Did I mention I had the best seat in the house? Not over on the royal ledge but right up at the front (well, just 9 rows back) and right in the middle. Close enough to be able to see every overacted gesture, every ill-fitting costume and every self-satisfied smirk without needing to gawp up at the huge video screen behind. And close enough to be able to check out precisely who'd aged well and who hadn't. Let's start the second half with one of each.
Pet Shop Boys: Neil has always looked 40, and still does. Chris on the other hand has always looked 20, and so it was extremely unnerving to see his gaunt face hidden beneath cap and glasses looking at least 60. Musically both were as ageless as ever. Left To My Own Devices (no 4, Nov 1988) remains one of their finest works, almost classical in nature, and especially so with a full orchestra belting out behind. The boys were joined on stage by the opera singer who'd performed on the original recording, who it turned out they'd never previously met, and she beamed for a full five minutes while she waited to sing her one four-note phrase (twice). She was then permitted just one whooping arpeggio on It's Alright (no 5, Jul 1989), but the perfect nostalgic re-creation was complete.
Lisa Stansfield: Look, it's the Lisa Stansfield. Yes, you know, her who had all those big hits in the early 90s. I wonder which great old hit she's going to perform for us? Ah, none of them, it's Say It To Me Now, some 2004 Trevor-produced album ballad instead. Never heard it before. There again, isn't her voice still absolutely fabulous? When Shirley Bassey finally retires, Lisa has the voice to replace her.
t.a.T.u: And then there were the two supposedly lesbian supposedly Russian supposedly schoolgirls. They appeared on stage in extremely short denim mini skirts and knee-high leather boots, then proceeded to touch each other occasionally, presumably to wake up all the dozing bank managers in the front row. It was more like a pop video than a performance, but All The Things She Said (no 1, May 2003) remains an unexpected slab of perfect pop.
Seal: Few artists are as loved by mainstream Britain as Seal (you've got one of his albums tucked away somewhere, haven't you?). This was evident when the entire audience (royalty excepted) rose to its feet during the opening notes of Killer (no 1, Apr 1990), then proceeded to stand and sway during Kiss From A Rose (no 20, July 1994) and Crazy (no 2, Dec 1990). He gave an outstanding vocal performance and the crowd were 100% hooked. Seal thanked Trevor for working on all of his albums, and no doubt the audience will thank Seal by rushing out and buying his new Greatest Hits album for Christmas.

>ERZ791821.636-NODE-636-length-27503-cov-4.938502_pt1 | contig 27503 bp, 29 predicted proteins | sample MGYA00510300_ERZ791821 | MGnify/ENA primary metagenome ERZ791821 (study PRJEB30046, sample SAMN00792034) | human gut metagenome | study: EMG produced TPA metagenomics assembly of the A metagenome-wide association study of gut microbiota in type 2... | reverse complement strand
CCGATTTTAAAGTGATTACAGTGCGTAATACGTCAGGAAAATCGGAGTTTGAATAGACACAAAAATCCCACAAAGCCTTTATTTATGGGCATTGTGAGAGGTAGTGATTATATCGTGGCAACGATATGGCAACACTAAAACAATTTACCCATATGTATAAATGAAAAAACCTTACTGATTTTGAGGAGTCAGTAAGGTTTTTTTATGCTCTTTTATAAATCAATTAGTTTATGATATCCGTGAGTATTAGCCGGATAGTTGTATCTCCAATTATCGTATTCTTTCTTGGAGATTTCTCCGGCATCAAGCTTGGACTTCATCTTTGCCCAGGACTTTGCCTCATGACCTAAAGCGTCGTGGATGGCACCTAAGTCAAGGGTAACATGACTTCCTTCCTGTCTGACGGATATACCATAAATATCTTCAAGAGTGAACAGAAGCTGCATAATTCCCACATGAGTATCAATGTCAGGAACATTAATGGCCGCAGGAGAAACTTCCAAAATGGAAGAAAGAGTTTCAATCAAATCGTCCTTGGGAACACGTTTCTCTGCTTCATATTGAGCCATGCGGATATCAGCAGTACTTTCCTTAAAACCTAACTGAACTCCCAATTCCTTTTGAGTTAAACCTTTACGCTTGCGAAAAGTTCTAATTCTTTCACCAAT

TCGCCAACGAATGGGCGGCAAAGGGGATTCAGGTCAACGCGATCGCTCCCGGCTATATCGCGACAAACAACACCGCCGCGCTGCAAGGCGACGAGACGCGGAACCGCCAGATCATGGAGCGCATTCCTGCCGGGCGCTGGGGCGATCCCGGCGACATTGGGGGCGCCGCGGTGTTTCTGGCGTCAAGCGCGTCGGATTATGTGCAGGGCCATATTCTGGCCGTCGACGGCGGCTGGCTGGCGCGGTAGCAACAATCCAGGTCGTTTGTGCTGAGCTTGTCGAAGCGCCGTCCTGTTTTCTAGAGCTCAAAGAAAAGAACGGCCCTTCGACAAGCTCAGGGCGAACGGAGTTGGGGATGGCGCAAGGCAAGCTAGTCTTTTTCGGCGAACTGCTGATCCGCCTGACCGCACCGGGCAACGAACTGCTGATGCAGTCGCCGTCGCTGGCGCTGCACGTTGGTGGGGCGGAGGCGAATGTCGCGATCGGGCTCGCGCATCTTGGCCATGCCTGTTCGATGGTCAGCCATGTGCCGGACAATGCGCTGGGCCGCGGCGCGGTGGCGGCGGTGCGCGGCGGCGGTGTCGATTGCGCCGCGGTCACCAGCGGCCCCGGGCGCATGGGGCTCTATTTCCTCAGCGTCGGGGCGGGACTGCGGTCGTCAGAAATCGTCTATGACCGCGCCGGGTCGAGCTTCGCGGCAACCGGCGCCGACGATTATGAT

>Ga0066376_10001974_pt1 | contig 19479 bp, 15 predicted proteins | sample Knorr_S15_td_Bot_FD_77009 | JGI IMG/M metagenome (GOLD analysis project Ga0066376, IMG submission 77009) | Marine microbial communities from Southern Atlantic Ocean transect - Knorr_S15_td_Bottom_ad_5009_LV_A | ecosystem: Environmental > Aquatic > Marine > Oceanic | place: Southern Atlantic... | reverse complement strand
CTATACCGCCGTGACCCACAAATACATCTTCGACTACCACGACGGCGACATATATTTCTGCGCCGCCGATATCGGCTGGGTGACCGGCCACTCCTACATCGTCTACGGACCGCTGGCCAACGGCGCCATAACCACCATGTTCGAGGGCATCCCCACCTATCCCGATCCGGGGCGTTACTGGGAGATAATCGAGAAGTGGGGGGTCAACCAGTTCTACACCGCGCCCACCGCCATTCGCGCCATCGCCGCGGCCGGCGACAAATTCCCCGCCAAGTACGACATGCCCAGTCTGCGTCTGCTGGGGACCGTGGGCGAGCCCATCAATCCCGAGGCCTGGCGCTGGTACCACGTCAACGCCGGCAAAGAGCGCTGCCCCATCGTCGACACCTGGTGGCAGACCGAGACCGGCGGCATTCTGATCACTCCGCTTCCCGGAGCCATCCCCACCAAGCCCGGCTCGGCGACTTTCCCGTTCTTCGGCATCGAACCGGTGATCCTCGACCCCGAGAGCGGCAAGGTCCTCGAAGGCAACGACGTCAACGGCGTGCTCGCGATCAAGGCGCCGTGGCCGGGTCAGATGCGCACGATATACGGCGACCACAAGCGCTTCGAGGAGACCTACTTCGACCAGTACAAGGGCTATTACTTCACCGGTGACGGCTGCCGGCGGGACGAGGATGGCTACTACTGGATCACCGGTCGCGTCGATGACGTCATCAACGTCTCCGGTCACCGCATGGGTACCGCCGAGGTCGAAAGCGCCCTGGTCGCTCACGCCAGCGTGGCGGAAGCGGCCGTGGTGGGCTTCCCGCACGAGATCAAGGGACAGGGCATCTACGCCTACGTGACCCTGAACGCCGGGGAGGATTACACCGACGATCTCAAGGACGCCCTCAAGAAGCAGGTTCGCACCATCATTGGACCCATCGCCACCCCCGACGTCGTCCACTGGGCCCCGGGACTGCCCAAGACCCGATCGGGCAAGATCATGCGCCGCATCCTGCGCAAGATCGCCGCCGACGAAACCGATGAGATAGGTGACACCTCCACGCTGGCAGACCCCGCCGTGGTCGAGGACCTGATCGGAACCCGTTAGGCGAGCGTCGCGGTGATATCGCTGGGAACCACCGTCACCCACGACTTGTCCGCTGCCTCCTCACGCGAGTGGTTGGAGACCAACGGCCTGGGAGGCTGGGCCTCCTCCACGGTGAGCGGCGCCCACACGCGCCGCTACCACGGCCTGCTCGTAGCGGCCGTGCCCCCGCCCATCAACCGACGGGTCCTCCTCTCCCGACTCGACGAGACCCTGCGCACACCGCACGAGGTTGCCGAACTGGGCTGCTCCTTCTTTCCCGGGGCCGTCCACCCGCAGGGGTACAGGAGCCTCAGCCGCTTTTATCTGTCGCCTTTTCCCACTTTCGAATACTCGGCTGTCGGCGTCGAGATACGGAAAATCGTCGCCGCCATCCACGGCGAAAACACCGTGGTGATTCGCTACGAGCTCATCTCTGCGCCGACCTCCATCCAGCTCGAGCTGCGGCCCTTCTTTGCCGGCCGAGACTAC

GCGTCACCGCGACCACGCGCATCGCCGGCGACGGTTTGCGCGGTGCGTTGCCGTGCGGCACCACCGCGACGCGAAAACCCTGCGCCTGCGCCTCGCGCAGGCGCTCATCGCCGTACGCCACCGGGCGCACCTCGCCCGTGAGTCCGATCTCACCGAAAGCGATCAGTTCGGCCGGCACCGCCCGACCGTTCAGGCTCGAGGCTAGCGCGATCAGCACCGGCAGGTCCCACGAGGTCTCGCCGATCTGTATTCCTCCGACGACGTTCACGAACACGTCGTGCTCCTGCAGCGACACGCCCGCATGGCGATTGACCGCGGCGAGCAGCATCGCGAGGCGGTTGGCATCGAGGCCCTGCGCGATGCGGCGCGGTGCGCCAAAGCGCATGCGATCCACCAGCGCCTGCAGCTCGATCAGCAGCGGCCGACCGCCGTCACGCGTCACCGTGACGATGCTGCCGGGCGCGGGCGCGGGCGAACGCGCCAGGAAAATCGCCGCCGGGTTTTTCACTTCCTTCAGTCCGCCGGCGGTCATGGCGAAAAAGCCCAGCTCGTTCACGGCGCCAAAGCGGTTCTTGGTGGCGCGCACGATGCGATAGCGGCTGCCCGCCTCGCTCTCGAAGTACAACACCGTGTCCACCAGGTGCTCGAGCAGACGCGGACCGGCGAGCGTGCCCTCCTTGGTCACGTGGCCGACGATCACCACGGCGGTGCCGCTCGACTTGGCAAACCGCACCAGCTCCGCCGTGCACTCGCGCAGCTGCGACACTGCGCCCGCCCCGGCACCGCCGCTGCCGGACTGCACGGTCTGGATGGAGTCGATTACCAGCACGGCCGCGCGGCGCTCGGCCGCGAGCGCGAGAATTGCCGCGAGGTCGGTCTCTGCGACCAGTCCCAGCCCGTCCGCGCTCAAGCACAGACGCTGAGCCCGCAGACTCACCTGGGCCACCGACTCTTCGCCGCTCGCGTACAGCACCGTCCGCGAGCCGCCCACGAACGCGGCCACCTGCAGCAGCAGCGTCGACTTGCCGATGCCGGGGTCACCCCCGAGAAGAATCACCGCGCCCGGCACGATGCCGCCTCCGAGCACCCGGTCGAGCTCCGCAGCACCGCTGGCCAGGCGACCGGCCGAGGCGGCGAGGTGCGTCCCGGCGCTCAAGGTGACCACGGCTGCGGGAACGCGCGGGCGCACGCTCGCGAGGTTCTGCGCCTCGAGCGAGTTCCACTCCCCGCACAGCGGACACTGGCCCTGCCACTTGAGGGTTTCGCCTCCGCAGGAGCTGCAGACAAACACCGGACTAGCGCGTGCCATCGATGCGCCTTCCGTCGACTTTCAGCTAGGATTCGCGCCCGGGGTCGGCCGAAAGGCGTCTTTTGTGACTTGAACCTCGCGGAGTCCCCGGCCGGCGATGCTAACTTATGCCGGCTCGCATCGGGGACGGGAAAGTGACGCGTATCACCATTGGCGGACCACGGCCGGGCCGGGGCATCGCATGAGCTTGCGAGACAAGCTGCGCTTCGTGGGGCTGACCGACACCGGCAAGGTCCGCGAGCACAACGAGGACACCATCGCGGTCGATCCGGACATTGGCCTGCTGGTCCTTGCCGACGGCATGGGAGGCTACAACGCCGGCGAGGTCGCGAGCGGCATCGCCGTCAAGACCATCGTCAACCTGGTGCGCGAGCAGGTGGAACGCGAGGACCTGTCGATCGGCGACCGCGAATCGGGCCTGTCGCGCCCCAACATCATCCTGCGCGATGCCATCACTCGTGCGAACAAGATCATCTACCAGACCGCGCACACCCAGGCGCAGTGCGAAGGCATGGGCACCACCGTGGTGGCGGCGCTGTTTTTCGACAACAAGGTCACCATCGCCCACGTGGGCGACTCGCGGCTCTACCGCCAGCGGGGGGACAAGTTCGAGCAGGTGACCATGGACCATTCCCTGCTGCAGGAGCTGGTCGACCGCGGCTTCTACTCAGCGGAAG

Frankie Goes To Hollywood: You probably remember FGTH as Holly Johnson plus four scallies. We only got the four scallies, plus a replacement singer who did a darned fine job but wasn't quite Holly. The audience were already on their feet so they stayed there, despite Welcome To The Pleasuredome (no 2, Mar 1985) not being a natural crowd-pleaser. Paul Rutherford was having the time of his life hamming it up on stage, and continued to bounce around to Two Tribes (no 1, Jun 1984) (a song still surprisingly relevant 20 years on). And then, how else to close a Horn-y show but with Relax (no 1, Jan 1984)? It's a fantastic song and by the first chorus even Camilla was joining in, tapping her right hand up and down on her thigh in time to the music. By the second chorus she was being a slapper on both thighs, and even Prince Charles (happy 56th birthday Your Royal Highness) had one hand on the go. Bit of a triumph to get the future king of England beating along to a song about sex and orgasms, I reckoned. Relax was a fitting climax to the show, leaving the audience on a euphoric high. Trevor apologised that there was no time for an encore, thanked the world for coming (not literally, after that last song, you'll be glad to know) and sent us away smiling. His is a rare and humble talent, and I doubt Simon Cowell will be packing out stadia in 25 years time. But if Trevor ever plans a 50th anniversary concert, I'll be there.